events at Du Chee Ya Tan conforms to a similarly alarming pattern, likewise one
    that, at this stage, cannot be easily dismissed as coincidental: Buddhist monks
    from the extremist anti-Muslim 969 movement visited the nearby city of Maungdaw
    not long before the violence broke out, reportedly encouraging ethnic
    hatred. According to the
    Associated Press
    , they gave “sermons by loudspeaker
    advocating the expulsion of all Rohingya”.
    It is a matter of documented fact
    that visits by 969 proponents preceded many major anti-Muslim attacks in towns
    across the country, undoubtedly heightening existing tensions. This was
    definitely the case in Lashio,
    and Thandwe;
    in Meiktila, weeks before the violence broke out, leaflets were circulated
    among the Buddhist clergy that claimed Muslims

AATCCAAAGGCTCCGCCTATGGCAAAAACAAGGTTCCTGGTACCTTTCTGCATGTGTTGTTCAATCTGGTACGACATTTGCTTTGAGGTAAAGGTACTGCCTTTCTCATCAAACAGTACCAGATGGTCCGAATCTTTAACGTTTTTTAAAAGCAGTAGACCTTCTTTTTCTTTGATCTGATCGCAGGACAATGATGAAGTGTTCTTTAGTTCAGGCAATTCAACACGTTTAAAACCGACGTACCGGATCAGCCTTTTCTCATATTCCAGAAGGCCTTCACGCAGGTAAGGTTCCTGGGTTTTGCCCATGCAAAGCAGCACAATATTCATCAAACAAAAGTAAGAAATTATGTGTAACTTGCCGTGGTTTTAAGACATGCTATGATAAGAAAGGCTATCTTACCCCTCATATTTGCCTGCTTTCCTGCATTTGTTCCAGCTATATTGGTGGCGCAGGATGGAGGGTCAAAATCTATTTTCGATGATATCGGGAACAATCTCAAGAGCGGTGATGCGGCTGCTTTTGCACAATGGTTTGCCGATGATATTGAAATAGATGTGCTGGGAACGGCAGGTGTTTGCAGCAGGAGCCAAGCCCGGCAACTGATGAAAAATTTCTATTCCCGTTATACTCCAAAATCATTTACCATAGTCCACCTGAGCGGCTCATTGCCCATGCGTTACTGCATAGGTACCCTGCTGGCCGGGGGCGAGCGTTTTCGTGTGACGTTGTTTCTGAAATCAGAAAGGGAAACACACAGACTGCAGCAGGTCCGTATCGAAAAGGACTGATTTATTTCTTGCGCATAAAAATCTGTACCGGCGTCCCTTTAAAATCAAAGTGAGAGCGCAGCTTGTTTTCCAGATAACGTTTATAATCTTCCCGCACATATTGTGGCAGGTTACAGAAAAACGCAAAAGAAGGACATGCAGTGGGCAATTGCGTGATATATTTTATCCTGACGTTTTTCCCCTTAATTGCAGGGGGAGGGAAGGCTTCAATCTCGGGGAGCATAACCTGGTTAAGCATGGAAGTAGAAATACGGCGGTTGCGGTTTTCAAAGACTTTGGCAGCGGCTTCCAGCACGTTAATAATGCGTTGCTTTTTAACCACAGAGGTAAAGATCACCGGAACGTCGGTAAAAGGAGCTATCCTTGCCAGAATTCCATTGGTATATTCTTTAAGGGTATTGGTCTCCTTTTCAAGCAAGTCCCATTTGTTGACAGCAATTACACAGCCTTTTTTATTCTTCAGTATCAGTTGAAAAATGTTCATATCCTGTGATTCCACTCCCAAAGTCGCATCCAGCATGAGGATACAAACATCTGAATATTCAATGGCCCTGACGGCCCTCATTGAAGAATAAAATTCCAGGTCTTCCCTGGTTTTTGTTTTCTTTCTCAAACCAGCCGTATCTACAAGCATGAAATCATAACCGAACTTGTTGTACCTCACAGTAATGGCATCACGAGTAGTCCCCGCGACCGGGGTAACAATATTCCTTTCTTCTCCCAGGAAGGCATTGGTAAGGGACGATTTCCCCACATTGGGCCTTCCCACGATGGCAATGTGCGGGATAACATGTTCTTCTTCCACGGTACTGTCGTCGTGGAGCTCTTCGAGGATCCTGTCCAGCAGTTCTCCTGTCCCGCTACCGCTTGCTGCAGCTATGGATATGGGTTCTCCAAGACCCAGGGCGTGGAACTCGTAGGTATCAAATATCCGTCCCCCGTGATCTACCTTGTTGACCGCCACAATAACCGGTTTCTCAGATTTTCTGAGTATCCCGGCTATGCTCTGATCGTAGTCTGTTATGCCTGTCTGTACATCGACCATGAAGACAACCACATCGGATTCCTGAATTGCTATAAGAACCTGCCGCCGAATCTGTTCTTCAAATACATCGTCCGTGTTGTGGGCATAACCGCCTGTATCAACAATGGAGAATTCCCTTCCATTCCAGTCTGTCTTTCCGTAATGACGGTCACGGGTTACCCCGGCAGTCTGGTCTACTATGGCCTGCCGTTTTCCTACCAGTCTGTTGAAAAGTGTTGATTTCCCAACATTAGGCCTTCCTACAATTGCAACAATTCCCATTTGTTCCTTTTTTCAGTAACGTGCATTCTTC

were part of a Saudi conspiracy to cause trouble in the town.
    Prior to violence in Rakhine state in
    October 2012, Buddhist groups openly advocated the ethnic cleansing
    of Muslims
    .
    A state of denial and impunity
    The state has solidly defended both
    the security apparatus and the Buddhist priesthood, the two entities allegedly
    linked to the atrocities, against international criticism and allowed them to
    continue to act with impunity. Despite the existence of laws proscribing
    religious hate speech, the government has done essentially nothing to halt the
    activities of the 969 movement, even as the anti-Muslim rhetoric of the group’s
    spiritual leader Ashin Wirathu has grown more and more provocative. Instead,
    the president himself, among other senior politicians, has publicly lent
    the demagogic monk his support
    .
    Maintaining past form, when news
    broke of the events in Du Chee Ya Tan, Naypyidaw issued a stern denial that a